The fashion that launched a thousand nostalgic ***sighs*** , crinoline, those outlandish hoops stuck with us for over a decade. It wasn't always a bad ride.
So bear with me, looking for the lighter side of things in all the murk out there. This may not be the most staggeringly interesting topic, it's at least diverting.
BACK to those blessed hoops/crinoline, so popular factories sprang up by the gazillions, the stock market actually flinched when the fashion changed. THE iconic silhouette of the era, there was so much contention over accidents attached to them ( some deadly ) Queen Victoria condemned wearing them.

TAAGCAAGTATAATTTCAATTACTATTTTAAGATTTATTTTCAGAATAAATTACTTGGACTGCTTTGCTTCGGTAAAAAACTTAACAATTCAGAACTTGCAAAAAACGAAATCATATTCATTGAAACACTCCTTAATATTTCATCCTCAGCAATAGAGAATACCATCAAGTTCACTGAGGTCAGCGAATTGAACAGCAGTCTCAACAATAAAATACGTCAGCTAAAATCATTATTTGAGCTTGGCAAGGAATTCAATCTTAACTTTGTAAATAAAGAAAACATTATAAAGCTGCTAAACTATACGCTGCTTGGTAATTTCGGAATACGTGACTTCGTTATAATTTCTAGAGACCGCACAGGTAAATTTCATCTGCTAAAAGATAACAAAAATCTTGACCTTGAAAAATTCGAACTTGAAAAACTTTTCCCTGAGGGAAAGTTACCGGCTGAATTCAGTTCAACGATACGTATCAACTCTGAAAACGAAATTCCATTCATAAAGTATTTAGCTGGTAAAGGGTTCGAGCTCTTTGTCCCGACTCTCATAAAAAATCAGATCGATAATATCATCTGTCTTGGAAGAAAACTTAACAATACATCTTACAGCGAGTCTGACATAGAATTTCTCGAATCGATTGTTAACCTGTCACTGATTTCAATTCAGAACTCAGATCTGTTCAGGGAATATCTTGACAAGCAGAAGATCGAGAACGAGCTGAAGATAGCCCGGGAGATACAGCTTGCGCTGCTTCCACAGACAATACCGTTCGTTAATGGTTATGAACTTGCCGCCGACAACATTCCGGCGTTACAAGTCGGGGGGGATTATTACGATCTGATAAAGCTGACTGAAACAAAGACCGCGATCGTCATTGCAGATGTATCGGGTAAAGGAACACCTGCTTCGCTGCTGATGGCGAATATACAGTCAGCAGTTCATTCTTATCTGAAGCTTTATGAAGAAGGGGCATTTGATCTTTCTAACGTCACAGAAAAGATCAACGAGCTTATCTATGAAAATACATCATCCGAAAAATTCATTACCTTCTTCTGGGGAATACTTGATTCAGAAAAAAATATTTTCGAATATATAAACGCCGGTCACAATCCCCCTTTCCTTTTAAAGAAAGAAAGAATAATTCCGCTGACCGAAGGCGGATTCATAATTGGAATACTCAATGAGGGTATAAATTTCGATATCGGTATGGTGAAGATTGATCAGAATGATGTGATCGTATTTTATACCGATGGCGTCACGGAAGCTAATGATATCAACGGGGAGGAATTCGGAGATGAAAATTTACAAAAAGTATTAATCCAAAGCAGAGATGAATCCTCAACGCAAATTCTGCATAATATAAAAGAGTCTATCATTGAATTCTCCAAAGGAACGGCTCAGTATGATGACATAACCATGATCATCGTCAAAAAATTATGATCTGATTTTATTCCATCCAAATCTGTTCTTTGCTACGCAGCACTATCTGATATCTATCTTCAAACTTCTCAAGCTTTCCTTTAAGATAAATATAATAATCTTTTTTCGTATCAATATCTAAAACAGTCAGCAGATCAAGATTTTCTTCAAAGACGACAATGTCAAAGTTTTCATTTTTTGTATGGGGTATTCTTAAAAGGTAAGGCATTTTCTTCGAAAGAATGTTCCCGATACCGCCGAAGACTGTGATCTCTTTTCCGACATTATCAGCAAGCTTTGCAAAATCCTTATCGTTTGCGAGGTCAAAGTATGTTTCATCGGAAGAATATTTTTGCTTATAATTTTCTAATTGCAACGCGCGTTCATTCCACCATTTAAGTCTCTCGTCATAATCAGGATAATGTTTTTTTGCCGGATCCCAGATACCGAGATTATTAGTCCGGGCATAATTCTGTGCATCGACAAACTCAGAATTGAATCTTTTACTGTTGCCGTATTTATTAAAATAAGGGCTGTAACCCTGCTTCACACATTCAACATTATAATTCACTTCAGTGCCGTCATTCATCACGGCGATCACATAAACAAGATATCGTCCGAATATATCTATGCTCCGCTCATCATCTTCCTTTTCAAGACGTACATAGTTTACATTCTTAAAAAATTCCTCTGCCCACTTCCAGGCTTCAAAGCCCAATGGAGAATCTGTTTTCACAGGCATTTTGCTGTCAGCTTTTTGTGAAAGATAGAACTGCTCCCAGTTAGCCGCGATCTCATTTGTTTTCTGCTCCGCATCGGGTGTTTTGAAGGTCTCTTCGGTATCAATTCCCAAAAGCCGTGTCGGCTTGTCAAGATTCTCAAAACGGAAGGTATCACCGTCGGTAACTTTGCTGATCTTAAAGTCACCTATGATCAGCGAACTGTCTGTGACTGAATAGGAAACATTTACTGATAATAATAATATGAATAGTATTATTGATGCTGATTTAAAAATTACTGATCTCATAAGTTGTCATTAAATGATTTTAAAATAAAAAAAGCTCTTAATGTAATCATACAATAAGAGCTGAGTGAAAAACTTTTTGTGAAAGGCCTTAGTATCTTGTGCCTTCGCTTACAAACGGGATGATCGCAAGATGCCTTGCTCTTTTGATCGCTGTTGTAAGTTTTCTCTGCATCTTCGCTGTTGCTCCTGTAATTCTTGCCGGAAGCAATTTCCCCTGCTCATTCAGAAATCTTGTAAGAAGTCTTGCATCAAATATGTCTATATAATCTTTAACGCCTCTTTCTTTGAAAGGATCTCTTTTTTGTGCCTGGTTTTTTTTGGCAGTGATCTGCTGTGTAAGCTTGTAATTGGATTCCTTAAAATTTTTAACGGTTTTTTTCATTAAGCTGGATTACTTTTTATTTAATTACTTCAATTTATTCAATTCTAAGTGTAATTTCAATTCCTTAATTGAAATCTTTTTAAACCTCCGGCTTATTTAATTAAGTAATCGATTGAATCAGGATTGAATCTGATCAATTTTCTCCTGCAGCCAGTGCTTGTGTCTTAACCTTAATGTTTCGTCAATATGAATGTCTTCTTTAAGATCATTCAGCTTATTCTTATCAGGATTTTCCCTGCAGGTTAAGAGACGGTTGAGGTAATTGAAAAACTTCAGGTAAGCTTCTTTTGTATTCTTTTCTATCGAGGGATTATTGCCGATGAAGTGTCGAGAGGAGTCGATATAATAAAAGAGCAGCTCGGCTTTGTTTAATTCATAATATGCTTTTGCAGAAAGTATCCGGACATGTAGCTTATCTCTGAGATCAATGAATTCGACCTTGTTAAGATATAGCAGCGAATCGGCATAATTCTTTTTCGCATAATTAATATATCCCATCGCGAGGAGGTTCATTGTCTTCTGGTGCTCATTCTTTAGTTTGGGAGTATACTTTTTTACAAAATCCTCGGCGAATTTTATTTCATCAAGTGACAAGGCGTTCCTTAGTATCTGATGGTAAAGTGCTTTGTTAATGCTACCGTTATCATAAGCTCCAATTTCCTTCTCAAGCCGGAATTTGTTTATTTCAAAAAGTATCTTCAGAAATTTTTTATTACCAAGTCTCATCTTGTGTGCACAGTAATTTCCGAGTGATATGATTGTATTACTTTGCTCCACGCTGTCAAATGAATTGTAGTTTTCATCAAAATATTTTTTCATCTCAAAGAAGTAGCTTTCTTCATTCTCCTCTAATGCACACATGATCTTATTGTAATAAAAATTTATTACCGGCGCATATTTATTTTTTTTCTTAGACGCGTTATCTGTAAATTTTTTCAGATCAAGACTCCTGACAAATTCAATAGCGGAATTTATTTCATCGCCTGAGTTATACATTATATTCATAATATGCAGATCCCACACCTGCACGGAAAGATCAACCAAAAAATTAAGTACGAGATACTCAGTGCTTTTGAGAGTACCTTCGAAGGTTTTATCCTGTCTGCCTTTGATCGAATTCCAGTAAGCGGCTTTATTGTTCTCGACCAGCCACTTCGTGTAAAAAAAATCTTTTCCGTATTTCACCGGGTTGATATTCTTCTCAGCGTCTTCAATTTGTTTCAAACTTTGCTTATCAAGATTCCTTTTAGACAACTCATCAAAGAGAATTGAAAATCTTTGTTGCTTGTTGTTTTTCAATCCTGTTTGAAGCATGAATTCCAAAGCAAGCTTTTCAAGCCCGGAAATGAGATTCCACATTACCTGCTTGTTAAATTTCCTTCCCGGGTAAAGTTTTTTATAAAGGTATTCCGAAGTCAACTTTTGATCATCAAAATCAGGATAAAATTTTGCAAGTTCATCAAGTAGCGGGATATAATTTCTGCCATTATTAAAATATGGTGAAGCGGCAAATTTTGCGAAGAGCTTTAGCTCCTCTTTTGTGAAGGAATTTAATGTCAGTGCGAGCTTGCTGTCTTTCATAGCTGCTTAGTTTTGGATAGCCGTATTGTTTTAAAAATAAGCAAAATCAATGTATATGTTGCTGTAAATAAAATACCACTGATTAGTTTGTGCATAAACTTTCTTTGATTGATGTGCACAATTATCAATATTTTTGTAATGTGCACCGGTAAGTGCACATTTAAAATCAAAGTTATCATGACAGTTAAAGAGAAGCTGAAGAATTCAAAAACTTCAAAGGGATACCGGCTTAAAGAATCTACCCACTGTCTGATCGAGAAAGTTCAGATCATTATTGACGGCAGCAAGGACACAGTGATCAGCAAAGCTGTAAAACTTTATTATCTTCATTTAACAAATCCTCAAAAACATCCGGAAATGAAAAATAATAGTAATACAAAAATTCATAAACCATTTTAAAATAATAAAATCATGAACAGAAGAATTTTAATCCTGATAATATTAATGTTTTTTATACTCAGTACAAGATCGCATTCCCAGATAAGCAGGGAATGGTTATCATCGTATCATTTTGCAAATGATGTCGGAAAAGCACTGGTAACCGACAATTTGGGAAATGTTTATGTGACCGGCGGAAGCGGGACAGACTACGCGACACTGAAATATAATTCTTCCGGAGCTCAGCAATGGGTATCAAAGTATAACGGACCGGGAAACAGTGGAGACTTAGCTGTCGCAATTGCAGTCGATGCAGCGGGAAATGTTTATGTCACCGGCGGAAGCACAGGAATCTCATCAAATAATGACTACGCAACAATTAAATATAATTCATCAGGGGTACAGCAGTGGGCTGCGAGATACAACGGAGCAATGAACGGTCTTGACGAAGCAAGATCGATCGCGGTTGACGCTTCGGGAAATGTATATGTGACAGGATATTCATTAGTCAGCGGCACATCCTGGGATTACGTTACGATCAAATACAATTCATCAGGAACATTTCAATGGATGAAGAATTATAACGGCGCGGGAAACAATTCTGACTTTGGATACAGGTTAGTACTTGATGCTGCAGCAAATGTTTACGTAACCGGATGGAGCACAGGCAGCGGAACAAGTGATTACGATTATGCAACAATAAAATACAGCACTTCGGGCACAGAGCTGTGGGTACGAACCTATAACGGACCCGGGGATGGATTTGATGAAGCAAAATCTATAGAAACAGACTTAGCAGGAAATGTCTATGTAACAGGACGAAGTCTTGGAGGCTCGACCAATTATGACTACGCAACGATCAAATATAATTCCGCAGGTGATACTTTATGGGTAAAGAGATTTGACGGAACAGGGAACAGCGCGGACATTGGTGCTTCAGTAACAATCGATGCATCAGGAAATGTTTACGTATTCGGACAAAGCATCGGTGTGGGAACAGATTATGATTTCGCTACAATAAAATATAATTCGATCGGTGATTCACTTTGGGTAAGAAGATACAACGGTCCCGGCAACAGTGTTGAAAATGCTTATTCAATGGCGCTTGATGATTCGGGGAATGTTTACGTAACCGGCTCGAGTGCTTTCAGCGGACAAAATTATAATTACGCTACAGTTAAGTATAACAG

Then there's the other side, the fortunate bit attached to this unlikely fashion rage. Nope, not the belles floating between magnolia trees under a starry sky, on the arm of her beau. The one where physics came into play.
Harper's ( of course ). Starting snip in the middle of a long-ish article, easy enough to fill in the blanks here.
It's not a singular kind of event. We've heard all the awful stories, women burned when crinolined skirts caught fire, stabbed by popped wires, dragged when a hoop was caught on something- saved? That, too apparently. The following are both from 1864.
That one made it into Harper's too!
I won't bludgeon the subject to death- there are dozens of stories between the dates when crinoline came into fashion and departed this fashion life. One I can't re-find has the unwitting heroine taking a lighting strike for a group of people, grounding it through those wires- hurt, but not as dead as they could have been.